Fauset S, Freitas HC, Galbraith DR, et al (2018) Differences in leaf thermoregulation and water use strategies between three co-occurring Atlantic forest tree species. Plant Cell & Environment 41: 1618–1631.
Fauset S, Oliveira L, Buckeridge MS, et al (2019) Contrasting responses of stomatal conductance and photosynthetic capacity to warming and elevated CO2 in the tropical tree species Alchornea glandulosa under heatwave conditions. Environmental & Experimental Botany 158: 28-39.
Hubau W, …(Incl Fauset S) et al (2020) Asynchronous carbon sink saturation in African and Amazonian tropical forests. Nature 579: 80-87.
Sullivan MJP, …(Incl Fauset S) et al (2020) Long-term thermal sensitivity of Earth’s tropical forests. Science 368: 869-874
Pallarés S, …(Incl Bilton DT) et al (2017) The chicken or the egg? Adaptation to desiccation and salinity tolerance in a lineage of water beetles. Molecular Ecology 26: 5614–5628.
Pallarés S, ….(inc. Bilton DT) et al. (2021) Loss of heat acclimation capacity could leave subterranean specialists highly sensitive to climate change. Animal Conservation
Verberk WCEP,…. Bilton DT (2018) Does plasticity in thermal tolerance trade off with inherent tolerance? The influence of setal tracheal gills on thermal tolerance and its plasticity in a group of European diving beetles. Journal of Insect Physiology 106: 163-171.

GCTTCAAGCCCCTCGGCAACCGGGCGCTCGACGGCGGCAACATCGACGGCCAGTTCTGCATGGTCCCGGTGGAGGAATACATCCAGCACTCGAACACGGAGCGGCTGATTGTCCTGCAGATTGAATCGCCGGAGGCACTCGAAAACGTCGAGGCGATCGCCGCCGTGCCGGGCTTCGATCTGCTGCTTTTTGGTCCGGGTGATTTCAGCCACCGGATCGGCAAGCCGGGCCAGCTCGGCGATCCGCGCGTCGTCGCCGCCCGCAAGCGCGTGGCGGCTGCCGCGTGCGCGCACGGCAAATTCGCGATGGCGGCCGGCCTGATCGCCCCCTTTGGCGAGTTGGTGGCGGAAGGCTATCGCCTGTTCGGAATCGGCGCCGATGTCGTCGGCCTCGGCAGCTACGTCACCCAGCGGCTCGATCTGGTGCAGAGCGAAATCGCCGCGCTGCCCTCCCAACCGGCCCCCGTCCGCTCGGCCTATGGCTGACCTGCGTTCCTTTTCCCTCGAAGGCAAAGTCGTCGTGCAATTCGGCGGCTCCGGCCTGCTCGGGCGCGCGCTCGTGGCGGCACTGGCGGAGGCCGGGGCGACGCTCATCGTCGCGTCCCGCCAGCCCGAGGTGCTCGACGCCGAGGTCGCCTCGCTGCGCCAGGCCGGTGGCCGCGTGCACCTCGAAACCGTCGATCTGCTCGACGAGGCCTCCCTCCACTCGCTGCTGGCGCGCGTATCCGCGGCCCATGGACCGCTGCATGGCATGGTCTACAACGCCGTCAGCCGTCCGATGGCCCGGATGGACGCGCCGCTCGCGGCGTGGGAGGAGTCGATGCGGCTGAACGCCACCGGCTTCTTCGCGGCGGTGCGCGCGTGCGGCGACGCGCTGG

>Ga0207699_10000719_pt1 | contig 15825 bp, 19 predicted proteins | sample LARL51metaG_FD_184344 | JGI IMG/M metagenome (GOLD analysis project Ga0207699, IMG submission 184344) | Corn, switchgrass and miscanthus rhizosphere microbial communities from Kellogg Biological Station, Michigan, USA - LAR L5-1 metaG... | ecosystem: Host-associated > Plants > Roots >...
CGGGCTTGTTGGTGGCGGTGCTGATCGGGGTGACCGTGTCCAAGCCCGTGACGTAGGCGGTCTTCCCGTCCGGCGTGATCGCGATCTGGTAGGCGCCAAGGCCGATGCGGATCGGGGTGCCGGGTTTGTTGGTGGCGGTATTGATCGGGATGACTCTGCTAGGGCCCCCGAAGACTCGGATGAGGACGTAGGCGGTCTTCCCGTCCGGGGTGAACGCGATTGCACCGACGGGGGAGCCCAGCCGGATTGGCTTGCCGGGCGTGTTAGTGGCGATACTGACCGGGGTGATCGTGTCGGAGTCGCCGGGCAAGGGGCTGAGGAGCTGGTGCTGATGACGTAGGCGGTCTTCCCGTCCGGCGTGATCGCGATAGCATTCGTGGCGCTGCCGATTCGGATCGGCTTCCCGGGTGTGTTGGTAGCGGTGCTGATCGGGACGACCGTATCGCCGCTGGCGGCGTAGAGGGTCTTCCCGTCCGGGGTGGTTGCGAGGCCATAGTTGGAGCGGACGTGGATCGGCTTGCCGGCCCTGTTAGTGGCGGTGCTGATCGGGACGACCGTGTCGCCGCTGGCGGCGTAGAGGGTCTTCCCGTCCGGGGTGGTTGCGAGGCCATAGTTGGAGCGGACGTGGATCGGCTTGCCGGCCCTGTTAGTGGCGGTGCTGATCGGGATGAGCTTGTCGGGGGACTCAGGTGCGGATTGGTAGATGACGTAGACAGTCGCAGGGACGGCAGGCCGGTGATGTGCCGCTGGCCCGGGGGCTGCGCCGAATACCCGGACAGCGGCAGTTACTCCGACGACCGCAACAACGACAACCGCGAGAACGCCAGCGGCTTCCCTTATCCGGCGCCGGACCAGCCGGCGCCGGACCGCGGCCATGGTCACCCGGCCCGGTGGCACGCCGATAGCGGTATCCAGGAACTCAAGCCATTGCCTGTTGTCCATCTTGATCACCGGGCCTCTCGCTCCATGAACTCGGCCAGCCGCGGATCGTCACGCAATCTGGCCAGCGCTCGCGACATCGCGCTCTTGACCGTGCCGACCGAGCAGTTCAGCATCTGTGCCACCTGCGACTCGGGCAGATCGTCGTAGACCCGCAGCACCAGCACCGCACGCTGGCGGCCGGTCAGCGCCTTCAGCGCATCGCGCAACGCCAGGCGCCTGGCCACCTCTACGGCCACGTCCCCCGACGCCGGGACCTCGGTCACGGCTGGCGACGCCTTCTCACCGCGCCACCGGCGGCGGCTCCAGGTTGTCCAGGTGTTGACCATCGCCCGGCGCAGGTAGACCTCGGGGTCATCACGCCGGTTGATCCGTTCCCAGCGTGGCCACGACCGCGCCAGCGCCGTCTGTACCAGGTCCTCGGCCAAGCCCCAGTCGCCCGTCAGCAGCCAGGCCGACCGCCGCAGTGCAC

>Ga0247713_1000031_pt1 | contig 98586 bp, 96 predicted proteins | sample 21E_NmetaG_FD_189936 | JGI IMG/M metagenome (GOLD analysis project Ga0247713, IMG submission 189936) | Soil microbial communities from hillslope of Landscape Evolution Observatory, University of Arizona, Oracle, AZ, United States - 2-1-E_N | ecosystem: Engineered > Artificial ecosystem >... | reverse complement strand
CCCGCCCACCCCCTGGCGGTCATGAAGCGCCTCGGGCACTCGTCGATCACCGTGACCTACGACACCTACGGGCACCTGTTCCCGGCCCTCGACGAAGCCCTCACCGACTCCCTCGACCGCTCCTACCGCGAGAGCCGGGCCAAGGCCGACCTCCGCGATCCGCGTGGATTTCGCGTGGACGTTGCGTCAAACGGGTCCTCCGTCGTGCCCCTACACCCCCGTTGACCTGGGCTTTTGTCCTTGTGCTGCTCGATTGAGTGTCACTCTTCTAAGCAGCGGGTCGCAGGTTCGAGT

Verberk WCEP, …., Bilton DT (2020) Universal metabolic constraints shape the evolutionary ecology of diving in animals. Proceedings of the Royal Society B 287: 20200488
Hutt LP, … Boden R (2020) Insights into growth kinetics and roles of enzymes of Krebs’ cycle and sulfur oxidation during exochemolithoheterotrophic growth of Achromobacter aegrifaciens NCCB 38021 on succinate with thiosulfate as the auxiliary electron donor. Archives of Microbiology doi: 10.1007/s00203-020-02028-1.
Scott KM …(inc. Boden R) et al. (2019) Diversity in CO2-concentrating mechanisms among chemolithoautotrophs from the genera Hydrogenovibrio, Thiomicrorhabdus and Thiomicrospira, ubiquitous in sulfidic habitats worldwide. Applied and Environmental Microbiology 85: e02096-18 [Editor’s Choice Article]
Scott KM…(inc. Boden R) et al. (2019) Genomes of ubiquitous marine and hypersaline Hydrogenovibrio, Thiomicrorhabdus and Thiomicrospira spp. encode a diversity of mechanisms to sustain chemolithoautotrophy in heterogeneous environments. Environmental Microbiology. 20: 2686-2708.
Boden R, Hutt LP (2019) Thermithiobacillus Kelly and Wood 2000, 515VP. In: Bergey’s Manual of systematics of Archaea and Bacteria.
Dr Sophie Fauset (PI with Shalom Addo-Danso - Forestry Research Institute of Ghana). Building capacity to monitor and understand forest response to climate change in Ghana. Global Challenges Research Fund, £47,000.
Dr Sophie Fauset (PI) with international collaborators. Network for Monitoring Canopy Temperature of Forests – netCTF. NERC Global Partnerships Seedcorn Fund £100,000.
Professor Dave Bilton (PI) The evolution of salinity tolerance in aquatic Coleoptera. Fundación Seneca Fellowship for Susana Pallares. €96,000. July 2019-June 2021.